Windows 10 sees people ditching IE -- but Chrome wins out, not Edge
Launching a new web browser was always going to be a risk. Microsoft used Windows 10 as a launch pad for Edge, shedding the shackles of Internet Explorer in a bid to take on the likes of Chrome and Firefox.
Sadly for Microsoft, new figures show that Edge is failing to make inroads into Google's and Mozilla's market shares. Analysis performed by Quantcast shows that in the US just 12 percent of Windows 10 users are using Edge, while Chrome is sitting pretty with a greater than 70 percent share.
With Microsoft Edge the new default browser in Windows 10 -- and with 110 million installs -- it would be reasonable to expect that Microsoft's own web browser would be faring rather better. But Quantcast's figures show that Edge seems to have stolen Internet Explorer's crown as the web browser that is used to download another web browser.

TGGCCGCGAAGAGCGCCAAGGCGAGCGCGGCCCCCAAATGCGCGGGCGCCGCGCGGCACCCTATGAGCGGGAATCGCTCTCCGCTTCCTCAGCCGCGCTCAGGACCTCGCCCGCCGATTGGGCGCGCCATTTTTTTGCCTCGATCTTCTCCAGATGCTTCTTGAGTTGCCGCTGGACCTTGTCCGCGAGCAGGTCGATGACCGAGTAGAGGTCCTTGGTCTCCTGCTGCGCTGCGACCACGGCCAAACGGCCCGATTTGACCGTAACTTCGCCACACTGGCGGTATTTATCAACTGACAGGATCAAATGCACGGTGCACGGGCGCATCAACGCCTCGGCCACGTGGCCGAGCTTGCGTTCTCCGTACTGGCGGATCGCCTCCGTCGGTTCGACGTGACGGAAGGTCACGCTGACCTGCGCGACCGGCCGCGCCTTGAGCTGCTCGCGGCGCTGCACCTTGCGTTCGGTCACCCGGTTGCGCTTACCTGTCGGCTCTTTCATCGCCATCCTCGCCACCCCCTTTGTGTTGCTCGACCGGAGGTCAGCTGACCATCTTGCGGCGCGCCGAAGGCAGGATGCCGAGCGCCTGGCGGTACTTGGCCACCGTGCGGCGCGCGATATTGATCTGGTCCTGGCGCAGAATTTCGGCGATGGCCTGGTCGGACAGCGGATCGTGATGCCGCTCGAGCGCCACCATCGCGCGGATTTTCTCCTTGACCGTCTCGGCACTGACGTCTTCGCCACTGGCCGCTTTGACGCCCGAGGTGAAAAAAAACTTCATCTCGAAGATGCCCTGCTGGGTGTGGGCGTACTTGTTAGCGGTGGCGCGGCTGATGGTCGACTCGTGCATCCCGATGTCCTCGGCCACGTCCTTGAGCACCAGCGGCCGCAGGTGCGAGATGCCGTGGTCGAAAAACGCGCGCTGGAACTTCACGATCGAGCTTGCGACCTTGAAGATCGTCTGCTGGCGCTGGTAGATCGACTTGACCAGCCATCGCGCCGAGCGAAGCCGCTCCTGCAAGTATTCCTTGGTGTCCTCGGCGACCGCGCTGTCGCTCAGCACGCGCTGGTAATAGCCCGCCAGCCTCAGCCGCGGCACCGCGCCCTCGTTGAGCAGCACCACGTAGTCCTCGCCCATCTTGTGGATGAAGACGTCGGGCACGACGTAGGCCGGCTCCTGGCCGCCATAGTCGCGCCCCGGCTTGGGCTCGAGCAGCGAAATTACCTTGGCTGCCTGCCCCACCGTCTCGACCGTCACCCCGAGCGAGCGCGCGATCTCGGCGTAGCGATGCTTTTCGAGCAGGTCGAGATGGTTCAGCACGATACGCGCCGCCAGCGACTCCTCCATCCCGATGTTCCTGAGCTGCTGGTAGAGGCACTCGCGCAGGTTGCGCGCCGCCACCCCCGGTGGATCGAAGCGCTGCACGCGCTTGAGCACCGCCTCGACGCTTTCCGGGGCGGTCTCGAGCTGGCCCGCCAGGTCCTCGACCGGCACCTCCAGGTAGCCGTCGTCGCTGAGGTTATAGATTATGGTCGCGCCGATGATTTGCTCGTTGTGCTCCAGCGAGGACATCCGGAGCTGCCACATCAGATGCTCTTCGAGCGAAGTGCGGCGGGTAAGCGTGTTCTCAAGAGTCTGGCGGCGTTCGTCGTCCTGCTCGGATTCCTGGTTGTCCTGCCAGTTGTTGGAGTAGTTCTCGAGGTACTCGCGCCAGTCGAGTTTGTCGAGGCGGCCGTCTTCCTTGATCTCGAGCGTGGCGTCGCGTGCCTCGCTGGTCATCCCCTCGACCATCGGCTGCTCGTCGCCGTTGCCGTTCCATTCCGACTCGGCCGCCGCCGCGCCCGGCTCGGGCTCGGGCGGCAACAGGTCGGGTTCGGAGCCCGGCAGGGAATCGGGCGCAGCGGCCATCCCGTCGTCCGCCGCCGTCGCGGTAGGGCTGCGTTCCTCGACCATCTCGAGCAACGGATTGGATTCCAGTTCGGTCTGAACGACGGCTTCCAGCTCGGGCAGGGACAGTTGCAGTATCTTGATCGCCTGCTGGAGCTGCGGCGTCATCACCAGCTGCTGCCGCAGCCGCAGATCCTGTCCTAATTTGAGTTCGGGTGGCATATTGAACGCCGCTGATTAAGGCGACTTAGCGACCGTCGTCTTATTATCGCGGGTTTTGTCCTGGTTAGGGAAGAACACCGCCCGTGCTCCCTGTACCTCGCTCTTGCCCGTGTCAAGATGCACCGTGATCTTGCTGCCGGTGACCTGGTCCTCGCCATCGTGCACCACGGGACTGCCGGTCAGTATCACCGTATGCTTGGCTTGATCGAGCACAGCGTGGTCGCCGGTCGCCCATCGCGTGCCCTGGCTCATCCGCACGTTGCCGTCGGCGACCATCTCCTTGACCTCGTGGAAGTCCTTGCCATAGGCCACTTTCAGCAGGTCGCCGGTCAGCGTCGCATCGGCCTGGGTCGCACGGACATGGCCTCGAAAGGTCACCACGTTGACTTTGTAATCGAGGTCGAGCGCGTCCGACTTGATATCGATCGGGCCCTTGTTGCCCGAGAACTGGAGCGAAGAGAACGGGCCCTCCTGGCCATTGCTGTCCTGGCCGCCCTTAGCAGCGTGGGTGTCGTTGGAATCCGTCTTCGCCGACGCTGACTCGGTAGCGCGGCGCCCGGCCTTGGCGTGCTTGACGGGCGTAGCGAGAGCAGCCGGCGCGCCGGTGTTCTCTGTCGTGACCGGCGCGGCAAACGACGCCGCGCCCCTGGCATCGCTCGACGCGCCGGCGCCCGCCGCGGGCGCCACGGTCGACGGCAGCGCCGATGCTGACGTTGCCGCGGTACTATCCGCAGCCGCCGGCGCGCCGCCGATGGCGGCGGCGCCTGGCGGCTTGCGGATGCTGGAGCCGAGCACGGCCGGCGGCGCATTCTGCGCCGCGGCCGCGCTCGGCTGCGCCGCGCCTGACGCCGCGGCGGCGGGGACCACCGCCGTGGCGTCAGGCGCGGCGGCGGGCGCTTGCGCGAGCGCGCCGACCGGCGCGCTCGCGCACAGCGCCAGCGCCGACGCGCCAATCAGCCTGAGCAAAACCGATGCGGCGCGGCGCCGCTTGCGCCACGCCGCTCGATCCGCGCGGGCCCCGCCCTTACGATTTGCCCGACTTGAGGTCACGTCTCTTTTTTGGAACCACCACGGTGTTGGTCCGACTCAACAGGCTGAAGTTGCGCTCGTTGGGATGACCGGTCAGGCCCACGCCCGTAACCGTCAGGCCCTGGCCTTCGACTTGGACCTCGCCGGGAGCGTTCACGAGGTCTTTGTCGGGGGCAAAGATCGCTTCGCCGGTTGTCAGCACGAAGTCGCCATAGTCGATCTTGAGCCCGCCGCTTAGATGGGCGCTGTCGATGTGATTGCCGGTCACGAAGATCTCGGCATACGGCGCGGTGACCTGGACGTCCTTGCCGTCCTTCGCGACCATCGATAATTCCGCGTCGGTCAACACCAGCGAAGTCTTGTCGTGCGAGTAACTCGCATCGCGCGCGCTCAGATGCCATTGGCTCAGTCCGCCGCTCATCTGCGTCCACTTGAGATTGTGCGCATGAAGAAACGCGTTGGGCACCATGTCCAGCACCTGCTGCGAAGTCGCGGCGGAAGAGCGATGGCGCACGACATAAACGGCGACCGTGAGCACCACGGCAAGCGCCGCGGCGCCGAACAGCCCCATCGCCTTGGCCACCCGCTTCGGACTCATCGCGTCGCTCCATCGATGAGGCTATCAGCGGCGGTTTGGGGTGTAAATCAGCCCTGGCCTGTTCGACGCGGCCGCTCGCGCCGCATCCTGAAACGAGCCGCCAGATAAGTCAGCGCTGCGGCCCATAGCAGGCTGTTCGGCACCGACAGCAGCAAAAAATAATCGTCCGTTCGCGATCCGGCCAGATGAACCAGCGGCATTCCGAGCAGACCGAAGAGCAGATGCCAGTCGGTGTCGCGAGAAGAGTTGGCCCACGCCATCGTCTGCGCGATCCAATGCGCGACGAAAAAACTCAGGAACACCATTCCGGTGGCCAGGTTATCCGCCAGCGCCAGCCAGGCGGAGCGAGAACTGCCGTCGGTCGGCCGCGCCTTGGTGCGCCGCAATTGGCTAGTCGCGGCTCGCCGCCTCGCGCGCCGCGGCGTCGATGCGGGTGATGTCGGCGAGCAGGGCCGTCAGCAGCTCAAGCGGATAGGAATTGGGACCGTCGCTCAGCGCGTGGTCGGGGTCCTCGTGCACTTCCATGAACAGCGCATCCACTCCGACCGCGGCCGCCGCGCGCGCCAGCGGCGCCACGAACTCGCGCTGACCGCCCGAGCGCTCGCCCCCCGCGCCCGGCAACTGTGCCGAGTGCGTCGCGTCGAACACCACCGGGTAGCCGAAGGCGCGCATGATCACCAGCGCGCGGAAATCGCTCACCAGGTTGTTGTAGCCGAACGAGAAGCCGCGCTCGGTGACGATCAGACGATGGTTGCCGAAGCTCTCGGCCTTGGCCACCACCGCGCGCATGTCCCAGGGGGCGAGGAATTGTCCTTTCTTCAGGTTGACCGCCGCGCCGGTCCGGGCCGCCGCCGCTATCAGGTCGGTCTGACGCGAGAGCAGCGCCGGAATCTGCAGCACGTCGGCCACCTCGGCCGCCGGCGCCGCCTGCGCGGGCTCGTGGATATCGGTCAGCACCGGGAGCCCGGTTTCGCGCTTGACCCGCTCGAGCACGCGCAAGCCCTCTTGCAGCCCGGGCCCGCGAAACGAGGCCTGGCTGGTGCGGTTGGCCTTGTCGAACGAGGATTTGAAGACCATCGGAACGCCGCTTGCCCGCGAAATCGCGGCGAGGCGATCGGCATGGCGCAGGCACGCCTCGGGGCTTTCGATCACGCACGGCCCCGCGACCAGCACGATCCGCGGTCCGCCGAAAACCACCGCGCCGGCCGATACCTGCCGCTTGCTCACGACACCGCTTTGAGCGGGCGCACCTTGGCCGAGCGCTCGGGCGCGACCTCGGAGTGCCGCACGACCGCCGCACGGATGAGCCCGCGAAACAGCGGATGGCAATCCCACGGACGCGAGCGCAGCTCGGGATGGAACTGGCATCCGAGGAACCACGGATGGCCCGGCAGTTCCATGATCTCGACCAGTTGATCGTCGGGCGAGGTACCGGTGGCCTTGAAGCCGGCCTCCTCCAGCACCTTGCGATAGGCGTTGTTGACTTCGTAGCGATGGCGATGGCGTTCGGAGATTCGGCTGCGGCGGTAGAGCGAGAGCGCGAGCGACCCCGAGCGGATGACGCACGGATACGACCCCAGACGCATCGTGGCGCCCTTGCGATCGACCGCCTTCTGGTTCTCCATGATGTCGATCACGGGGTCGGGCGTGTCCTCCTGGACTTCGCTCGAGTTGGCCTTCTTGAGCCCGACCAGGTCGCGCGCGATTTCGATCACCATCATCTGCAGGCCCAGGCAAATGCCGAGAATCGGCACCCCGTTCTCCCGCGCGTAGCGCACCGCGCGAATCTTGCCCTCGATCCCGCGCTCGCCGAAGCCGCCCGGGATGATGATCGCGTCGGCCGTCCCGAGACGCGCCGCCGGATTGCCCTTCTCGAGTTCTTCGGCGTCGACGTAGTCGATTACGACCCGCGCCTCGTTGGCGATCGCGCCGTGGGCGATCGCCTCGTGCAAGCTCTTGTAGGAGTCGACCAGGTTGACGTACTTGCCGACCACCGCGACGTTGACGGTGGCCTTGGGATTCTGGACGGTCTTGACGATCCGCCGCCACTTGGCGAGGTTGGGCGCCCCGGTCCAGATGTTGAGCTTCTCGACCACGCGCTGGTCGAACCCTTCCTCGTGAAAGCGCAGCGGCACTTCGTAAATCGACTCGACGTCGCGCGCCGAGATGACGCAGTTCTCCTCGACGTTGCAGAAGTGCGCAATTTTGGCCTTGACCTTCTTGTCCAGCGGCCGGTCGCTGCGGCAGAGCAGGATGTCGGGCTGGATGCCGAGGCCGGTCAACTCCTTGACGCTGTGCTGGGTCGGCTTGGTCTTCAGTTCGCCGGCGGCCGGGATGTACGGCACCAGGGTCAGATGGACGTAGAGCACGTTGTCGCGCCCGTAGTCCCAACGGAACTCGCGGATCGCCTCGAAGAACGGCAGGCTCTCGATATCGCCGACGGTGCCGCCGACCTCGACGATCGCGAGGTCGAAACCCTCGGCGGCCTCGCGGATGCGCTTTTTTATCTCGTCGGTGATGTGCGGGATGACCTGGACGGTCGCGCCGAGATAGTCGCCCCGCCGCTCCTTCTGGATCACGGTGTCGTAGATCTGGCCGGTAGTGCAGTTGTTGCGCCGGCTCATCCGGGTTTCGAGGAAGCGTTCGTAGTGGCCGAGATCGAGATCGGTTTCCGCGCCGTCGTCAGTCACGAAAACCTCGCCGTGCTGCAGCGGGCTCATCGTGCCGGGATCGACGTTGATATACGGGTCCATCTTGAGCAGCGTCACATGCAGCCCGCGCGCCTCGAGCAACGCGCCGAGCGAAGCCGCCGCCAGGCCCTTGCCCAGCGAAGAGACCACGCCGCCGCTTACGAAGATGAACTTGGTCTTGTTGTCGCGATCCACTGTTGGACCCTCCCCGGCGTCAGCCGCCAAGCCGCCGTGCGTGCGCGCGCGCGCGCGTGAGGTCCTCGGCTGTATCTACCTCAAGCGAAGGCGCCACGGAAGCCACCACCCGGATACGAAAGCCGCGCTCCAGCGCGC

Once Windows 7 and 8 are factored in, Edge's share shrinks further -- but so does Chrome's. Internet Explorer still accounts for around 20 percent of the market, but looking at the Windows 10 stats it is clear that people upgrading to the latest version of Windows are also using it as an opportunity to check out the browser competition. This is borne out by Chrome's larger share of Windows 10 users when compared to Windows 7, 8, and 10 combined.